James does value contemporary opinion over hindsight. Over time, we do tend to inflate some athletes and forget about others. But James also believes that such evaluations should include statistical analysis and some consideration for the impact an athlete has on his team’s success.
Now, James would argue that none of those factors is overriding – contemporary opinion, while important, can be wrong – we all know how Ted Williams twice lost the MVP in Triple Crown seasons (if you think those votes are bad, check out Mickey Cochrane over Lou Gehrig in 1934); statistics can be misleading (unless subjected to very sophisticated analysis); and team success (or failure) can be warped by the strength or weakness of a player’s teammates.
Just a note – I would argue that the latter factor is even more important in basketball than baseball (or football). Even the greatest player can’t do it alone, but he can have more individual impact on the hardwood than the diamond or gridiron.
What Collins’ list offers is a fine summary of contemporary opinion. As a result, he gets the following top 10 ACC players (based on his point system):
Mike Gminski, John Roche, Larry Miller and Sam Perkins just miss the top 10 on Dan’s list. Charlie Scott and Michael Jordan are tied for 15th place, just ahead of Shane Battier, Antawn Jamison and Bob Verga.
Dan’s numbers obviously favor four-year players over three-year players … and naturally over two-year players or one-year players. For instance, Hansbrough gets 750 of his 3,025 points from his freshman campaign. Well, David Thompson didn’t have a freshman campaign – he had to play freshman basketball in that era. Fred Schaus, who coached Jerry West at West Virginia and with the Lakers, saw Thompson as a freshman and said the State star was a greater player as a freshman than West was as a senior. Schaus said that Thompson was one of the 10 best players in the country – pro or college.
How many points in Dan’s system would Thompson have accumulated if he had played varsity basketball as a freshman?
With that in mind, I took another look at the top 10 point-getters on Dan’s list. If you rank then by points per year, you get:
I’m not sure that’s a better list – Laettner, Duncan and Ford deserve to be in the top 10, but at least it shows Thompson’s clear superiority.
Of course, neither list is fair – Dan goes out of his way NOT to rank the 79 players on his list. His publisher wanted to present the players by their point total, but Dan argued for a chronological ordering of his 79 “Hall of Famers”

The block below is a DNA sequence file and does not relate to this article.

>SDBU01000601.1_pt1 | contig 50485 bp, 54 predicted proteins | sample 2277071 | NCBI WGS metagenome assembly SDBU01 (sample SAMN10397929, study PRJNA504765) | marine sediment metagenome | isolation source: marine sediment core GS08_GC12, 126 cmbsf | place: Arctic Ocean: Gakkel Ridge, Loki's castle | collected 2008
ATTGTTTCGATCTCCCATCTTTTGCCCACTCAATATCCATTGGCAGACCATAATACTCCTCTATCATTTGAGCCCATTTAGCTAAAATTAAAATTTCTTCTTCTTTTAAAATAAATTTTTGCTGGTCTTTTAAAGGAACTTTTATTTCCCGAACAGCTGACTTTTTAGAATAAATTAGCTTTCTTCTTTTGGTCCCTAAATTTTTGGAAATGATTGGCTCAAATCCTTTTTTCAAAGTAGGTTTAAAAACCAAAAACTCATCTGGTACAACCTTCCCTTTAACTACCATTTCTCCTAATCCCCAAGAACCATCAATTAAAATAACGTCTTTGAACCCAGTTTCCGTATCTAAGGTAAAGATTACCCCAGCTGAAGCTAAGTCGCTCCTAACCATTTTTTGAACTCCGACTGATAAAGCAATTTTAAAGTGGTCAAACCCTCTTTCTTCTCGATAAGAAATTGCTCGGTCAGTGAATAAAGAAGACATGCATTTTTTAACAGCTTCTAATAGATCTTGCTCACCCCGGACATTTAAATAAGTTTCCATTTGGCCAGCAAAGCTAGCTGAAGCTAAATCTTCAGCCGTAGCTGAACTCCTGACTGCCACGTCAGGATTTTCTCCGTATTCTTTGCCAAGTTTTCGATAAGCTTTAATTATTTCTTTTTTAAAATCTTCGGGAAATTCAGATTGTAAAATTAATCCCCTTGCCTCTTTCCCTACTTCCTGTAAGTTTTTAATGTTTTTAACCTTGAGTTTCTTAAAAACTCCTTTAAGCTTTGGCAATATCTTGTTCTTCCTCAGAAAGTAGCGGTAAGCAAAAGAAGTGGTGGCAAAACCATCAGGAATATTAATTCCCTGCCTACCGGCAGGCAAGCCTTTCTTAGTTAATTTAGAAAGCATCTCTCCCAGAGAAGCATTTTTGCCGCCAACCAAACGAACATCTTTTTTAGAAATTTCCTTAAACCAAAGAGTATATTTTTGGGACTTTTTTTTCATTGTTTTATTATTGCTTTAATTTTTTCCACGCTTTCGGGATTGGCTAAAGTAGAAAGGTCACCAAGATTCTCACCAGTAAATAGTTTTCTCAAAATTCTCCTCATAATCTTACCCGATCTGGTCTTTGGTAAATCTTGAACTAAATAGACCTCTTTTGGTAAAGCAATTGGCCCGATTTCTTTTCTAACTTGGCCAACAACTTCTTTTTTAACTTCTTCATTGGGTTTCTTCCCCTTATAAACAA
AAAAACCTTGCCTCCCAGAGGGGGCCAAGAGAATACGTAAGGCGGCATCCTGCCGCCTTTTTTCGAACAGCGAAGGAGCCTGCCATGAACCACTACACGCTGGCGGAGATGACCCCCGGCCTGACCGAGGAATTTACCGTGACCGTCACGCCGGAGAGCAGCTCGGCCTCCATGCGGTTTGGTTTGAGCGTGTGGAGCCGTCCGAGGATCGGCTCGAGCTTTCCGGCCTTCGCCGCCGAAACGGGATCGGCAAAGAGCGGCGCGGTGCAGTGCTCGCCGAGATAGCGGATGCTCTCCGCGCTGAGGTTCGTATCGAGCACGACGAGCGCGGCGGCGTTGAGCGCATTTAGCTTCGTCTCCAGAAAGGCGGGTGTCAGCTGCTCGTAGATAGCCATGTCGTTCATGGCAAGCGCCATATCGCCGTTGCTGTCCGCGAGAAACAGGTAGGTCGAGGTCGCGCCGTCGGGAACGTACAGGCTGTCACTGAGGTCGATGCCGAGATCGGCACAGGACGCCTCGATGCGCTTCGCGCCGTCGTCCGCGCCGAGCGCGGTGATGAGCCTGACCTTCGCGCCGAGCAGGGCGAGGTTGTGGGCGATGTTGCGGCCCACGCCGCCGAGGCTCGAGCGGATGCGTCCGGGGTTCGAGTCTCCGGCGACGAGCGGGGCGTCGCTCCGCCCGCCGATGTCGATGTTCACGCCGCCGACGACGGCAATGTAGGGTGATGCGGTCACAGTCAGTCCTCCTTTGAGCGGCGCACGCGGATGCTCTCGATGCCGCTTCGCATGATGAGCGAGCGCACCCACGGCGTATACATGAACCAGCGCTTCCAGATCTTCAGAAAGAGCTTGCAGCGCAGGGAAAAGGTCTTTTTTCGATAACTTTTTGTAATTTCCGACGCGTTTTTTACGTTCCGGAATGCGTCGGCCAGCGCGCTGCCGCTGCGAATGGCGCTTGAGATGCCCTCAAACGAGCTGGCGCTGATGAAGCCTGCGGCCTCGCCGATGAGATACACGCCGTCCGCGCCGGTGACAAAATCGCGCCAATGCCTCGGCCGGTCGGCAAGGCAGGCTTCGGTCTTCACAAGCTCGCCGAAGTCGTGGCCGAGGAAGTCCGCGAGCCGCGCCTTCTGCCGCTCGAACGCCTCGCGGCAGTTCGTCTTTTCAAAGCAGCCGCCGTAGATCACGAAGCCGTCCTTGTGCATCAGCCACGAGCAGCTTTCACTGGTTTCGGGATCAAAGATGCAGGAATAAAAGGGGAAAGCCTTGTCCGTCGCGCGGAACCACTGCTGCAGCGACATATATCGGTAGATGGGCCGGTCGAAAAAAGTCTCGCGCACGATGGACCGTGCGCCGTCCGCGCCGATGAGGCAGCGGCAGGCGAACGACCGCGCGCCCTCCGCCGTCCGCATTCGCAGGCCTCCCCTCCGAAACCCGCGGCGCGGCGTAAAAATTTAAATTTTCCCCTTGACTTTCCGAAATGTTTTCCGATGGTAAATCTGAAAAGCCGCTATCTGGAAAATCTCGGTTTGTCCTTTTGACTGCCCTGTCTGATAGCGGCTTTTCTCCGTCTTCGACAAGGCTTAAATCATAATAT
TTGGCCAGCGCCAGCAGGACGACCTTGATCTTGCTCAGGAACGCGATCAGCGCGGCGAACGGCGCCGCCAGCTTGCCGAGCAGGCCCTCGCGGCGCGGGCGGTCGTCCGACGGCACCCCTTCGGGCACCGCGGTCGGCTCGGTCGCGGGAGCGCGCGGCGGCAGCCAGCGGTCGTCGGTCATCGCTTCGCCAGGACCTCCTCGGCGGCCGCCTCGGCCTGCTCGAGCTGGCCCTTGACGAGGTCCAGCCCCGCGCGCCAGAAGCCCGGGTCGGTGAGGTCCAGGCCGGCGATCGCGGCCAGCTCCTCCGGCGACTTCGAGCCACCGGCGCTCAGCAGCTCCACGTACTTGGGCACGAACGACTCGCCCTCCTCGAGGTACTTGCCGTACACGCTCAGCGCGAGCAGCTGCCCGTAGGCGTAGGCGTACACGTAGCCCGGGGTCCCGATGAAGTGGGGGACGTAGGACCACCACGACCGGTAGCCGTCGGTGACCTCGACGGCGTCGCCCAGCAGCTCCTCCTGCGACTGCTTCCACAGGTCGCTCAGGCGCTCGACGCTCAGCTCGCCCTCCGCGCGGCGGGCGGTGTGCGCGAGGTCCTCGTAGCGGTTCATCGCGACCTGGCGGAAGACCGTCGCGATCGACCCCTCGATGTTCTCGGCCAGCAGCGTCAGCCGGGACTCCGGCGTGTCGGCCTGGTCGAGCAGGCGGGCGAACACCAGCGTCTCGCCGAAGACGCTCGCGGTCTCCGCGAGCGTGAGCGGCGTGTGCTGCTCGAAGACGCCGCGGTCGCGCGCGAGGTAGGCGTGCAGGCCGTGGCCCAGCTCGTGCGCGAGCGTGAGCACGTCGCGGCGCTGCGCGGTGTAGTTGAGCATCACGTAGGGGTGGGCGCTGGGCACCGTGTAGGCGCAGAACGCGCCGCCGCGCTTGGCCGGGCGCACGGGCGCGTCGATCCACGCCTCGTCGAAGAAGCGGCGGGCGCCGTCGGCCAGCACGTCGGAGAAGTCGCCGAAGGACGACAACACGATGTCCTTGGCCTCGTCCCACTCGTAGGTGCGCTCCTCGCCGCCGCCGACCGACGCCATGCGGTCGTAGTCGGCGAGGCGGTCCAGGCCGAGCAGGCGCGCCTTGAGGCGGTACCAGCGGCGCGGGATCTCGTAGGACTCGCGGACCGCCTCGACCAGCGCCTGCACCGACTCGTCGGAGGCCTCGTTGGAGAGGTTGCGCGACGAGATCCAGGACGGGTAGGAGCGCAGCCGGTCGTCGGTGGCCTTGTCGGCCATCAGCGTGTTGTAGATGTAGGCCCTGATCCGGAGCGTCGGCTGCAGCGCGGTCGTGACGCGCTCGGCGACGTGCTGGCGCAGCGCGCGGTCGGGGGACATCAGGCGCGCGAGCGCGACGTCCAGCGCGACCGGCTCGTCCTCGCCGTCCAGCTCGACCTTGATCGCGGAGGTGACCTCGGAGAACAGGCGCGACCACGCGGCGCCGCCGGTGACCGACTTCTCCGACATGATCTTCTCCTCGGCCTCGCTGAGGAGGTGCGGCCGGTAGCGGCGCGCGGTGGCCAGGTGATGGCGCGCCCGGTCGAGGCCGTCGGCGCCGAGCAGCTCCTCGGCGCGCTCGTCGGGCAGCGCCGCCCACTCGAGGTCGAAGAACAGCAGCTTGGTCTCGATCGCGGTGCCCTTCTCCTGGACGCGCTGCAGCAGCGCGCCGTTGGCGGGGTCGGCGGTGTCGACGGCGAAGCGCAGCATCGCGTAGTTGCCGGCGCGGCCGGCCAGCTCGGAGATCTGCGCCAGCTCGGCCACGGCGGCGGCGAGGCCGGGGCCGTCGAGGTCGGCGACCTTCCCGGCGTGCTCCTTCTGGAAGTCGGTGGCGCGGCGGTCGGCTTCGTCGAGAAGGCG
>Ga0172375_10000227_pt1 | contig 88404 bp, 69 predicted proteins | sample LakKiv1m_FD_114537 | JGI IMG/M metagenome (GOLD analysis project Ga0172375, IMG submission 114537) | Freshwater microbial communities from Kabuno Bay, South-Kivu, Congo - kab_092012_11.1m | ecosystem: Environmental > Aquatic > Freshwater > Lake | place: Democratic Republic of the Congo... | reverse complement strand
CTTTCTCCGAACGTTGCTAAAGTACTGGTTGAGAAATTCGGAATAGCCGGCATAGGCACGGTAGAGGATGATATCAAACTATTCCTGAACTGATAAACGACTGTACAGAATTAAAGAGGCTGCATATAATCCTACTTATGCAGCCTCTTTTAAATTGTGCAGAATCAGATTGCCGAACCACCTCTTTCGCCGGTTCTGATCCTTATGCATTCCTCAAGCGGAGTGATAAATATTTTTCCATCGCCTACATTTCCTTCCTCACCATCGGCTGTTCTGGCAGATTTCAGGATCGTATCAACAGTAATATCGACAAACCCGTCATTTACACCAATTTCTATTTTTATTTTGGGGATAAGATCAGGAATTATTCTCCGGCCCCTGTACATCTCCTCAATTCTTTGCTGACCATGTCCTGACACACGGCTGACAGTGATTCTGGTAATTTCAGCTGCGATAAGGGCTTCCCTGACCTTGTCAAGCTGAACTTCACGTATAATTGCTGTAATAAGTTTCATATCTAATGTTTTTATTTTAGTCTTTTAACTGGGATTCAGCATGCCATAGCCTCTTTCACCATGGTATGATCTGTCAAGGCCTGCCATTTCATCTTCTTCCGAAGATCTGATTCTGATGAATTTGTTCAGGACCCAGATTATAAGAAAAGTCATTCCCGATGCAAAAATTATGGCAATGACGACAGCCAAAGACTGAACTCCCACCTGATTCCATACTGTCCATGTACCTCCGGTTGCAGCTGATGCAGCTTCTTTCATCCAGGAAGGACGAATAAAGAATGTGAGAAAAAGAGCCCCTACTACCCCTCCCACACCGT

“I wanted to make it about the stories and not the rankings,” he said. “Those stories need to be recovered.”
Indeed, even though Hansbrough ends up with 3,025 points – to Thompson’s 2,950 – Collins writes that the former Wolfpack superstar is – according to almost every informed opinion (including his own) – the greatest player in ACC history.
He stands by his point system, but admits, “it’s a good formula for getting at the best players … it’s not as good measuring the best of the best.”
THE BEST OF THE BEST
While Collins’ book may not offer a real ranking of the ACC’s top players, the whole point of Dan’s enterprise is to take the debate to its logical conclusion and rank the greatest players. The Baseball Hall of Fame in Cooperstown does not distinguish between Babe Ruth or Willie Mays at one end and Andre Dawkins or George “Highpockets” Kelly at the other. But no one in his right mind would rank marginal Hall of Famers such as Dawson or Kelly with the true giants such as Ruth or Mays.
And Collins may not differentiate between Tim Duncan and Tyler Zeller, but there still quite a gap between them. Collins’ knows that.
“It’s the first word, not the last word,” he said. “I hope readers will use it as a starting point. Let’s argue about it!”
I can recall another interesting debate with my peers.
I was seated courtside at the Georgia Dome in 2009, watching the ACC Tournament with Barry Jacobs and John Prouty – two extremely well-informed ACC basketball historians. We were watching Jon Scheyer lead Duke to the ’09 ACC championship – he would win the Case Award as the Tournament MVP by a wide margin – when the question occurred to me: Has there ever been an ACC player so accomplished as Scheyer who had never made ANY All-ACC team?
At that point, Scheyer was completing his junior year with 1350 points, 250 assists, 150 steals and a career 38 percent average from the 3-point line. He was coming off a season in which he averaged 14.9 points and 2.8 assists for one of the league’s top teams.
Yet, Scheyer had never made even third-team All-ACC?
Talking about Scheyer with my compatriots, we started to debate the greatest players in league history to be dissed by the All-ACC voters. We even picked an all-time all-star team of the greatest players who never made first-team All-ACC.
I can’t remember the total makeup of the team, but it included Maryland’s Buck Williams (who averaged 15.5 points and led the ACC in rebounding – ahead of Ralph Sampson – in 1981); N.C. State’s Chris Corchiani (who has the best assist-per-game average in NCAA history); Ed Cota (who quarterbacked UNC to three Final Fours) and Duke’s Steve Vacendak (for the remarkable feat of winning the ACC MVP award as a second-team All-ACC pick).